There are few things that can damage a home more than water. One of the most important things you can do when faced with a water damage problem is to tackle it right away.

Without taking immediate action the threat of getting mold becomes very likely which can further increase an already expensive proposition.

If you can get take care of the water in under 48-72 hours you stand a much greater chance that you can keep the mold at bay.

If it all possibly the 1st thing that you are going to want to do is take everything out of the area where the water damage has occurred and get it into a warm and dry environment. Even if it means taking these things outside that is what you should do.

The next step will be to either get in touch with a water damage and restoration company or take the same steps they would make in getting the water re-mediated from the home.

Open doors and/or windows ~ It goes without saying that you want to get as much fresh air circulating throughout the home as soon as possible.

Purchase or rent high powered fans ~ Most of the time opening the windows is not going to be enough to dry out serious water infiltration. You are going to need to get a hold of a few large fans that circulate a tremendous amount of air. Most of the fans needed to solve a water issue are going to run at least a few hundred dollars to purchase. Renting a fan could run you about $25 – $50 a day.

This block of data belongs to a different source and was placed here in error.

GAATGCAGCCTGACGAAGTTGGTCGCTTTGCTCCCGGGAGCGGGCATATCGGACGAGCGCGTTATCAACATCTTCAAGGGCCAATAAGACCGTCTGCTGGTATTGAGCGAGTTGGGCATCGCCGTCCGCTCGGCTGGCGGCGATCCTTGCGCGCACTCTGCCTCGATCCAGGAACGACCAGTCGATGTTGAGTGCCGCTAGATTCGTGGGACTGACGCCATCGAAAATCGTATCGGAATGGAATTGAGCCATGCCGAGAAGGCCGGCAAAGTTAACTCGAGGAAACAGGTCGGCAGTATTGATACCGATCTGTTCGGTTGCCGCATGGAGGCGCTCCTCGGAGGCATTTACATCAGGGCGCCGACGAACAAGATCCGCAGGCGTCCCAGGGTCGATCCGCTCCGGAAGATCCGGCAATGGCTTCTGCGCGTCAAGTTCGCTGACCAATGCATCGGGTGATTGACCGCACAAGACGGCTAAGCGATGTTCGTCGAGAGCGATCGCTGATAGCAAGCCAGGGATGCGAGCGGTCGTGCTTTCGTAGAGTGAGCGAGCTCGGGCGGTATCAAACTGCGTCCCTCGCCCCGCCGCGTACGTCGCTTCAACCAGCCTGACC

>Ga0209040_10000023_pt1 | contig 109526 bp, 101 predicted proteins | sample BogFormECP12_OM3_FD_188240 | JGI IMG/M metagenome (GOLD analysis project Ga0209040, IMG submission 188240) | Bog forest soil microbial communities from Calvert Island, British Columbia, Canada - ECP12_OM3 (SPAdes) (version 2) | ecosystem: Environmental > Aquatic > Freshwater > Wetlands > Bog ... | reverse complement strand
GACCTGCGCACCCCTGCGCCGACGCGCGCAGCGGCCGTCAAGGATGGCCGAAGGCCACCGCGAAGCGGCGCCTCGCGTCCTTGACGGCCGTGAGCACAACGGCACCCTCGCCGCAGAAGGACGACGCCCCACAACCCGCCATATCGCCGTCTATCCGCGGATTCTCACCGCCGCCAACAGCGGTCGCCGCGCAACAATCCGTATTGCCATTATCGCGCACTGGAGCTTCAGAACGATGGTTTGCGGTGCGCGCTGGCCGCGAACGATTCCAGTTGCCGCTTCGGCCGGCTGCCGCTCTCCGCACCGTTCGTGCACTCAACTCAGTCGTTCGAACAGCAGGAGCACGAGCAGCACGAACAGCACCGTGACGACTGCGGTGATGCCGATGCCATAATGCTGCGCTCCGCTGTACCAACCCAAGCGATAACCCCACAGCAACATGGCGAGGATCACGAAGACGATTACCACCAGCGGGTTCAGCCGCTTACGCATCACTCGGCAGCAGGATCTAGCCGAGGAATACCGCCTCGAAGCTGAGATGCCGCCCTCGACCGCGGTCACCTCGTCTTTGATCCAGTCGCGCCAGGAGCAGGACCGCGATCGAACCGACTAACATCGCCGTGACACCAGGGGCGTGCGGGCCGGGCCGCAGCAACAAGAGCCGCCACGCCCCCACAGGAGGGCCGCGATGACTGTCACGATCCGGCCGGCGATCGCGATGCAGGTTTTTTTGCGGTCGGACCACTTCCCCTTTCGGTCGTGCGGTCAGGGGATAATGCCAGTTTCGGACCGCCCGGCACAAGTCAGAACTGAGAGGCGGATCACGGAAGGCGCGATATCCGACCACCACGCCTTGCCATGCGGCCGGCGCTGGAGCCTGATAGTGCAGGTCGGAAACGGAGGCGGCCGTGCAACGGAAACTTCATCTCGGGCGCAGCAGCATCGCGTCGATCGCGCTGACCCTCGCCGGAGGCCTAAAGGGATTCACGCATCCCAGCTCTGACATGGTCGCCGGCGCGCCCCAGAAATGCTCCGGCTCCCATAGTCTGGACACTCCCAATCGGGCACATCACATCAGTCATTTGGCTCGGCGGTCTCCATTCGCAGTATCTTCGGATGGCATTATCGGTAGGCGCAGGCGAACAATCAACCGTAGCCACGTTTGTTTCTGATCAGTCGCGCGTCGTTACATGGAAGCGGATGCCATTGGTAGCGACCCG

Water in the basement ~ If the water is in the basement an additional suggestion would be to use a large dehumidifier which can suck all the moisture right out of the area.

Of course one of the 1st things you should determine is how the water actually got into the basement in the 1st place. Was it ground water, water from a crack or surface water that is being improperly directed towards the home. Sometimes something as simple as a gutter or downspout coming away from the home can be the culprit.

See fixing basement water problems for a complete list of possible basement water problem solutions.

Check the sump pump ~ If your basement has an operational sump pump you will want to make sure it is working properly. On many occasions a sump pump can fail causing the water to flood a basement. If you find this is the case you can always purchase a pump to get a significant amount of water out of a basement. For smaller jobs a wet vac should suffice.

Water damage repair & restoration